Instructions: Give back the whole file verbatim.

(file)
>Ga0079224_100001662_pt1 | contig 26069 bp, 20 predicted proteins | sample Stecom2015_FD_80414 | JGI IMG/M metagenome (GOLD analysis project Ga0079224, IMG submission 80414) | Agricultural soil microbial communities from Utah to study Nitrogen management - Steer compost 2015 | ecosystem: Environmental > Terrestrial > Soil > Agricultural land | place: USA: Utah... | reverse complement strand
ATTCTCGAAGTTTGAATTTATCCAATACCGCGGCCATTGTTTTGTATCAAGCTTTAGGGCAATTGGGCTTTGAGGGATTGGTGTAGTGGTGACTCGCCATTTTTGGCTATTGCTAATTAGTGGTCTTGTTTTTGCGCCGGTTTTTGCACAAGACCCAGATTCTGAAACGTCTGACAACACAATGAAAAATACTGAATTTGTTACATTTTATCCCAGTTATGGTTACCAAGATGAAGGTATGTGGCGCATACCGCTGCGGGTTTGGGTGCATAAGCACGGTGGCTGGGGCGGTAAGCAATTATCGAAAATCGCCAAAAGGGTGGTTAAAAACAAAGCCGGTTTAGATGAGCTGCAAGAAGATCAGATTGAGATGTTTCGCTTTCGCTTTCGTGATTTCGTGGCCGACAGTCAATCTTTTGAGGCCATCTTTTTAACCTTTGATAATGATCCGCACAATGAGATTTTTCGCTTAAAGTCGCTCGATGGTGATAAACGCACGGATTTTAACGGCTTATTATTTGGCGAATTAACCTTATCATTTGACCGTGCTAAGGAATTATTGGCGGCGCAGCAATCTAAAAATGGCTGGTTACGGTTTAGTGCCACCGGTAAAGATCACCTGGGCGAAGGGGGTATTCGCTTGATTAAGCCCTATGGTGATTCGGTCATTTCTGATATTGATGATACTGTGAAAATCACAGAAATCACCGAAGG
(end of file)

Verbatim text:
>Ga0079224_100001662_pt1 | contig 26069 bp, 20 predicted proteins | sample Stecom2015_FD_80414 | JGI IMG/M metagenome (GOLD analysis project Ga0079224, IMG submission 80414) | Agricultural soil microbial communities from Utah to study Nitrogen management - Steer compost 2015 | ecosystem: Environmental > Terrestrial > Soil > Agricultural land | place: USA: Utah... | reverse complement strand
ATTCTCGAAGTTTGAATTTATCCAATACCGCGGCCATTGTTTTGTATCAAGCTTTAGGGCAATTGGGCTTTGAGGGATTGGTGTAGTGGTGACTCGCCATTTTTGGCTATTGCTAATTAGTGGTCTTGTTTTTGCGCCGGTTTTTGCACAAGACCCAGATTCTGAAACGTCTGACAACACAATGAAAAATACTGAATTTGTTACATTTTATCCCAGTTATGGTTACCAAGATGAAGGTATGTGGCGCATACCGCTGCGGGTTTGGGTGCATAAGCACGGTGGCTGGGGCGGTAAGCAATTATCGAAAATCGCCAAAAGGGTGGTTAAAAACAAAGCCGGTTTAGATGAGCTGCAAGAAGATCAGATTGAGATGTTTCGCTTTCGCTTTCGTGATTTCGTGGCCGACAGTCAATCTTTTGAGGCCATCTTTTTAACCTTTGATAATGATCCGCACAATGAGATTTTTCGCTTAAAGTCGCTCGATGGTGATAAACGCACGGATTTTAACGGCTTATTATTTGGCGAATTAACCTTATCATTTGACCGTGCTAAGGAATTATTGGCGGCGCAGCAATCTAAAAATGGCTGGTTACGGTTTAGTGCCACCGGTAAAGATCACCTGGGCGAAGGGGGTATTCGCTTGATTAAGCCCTATGGTGATTCGGTCATTTCTGATATTGATGATACTGTGAAAATCACAGAAATCACCGAAGG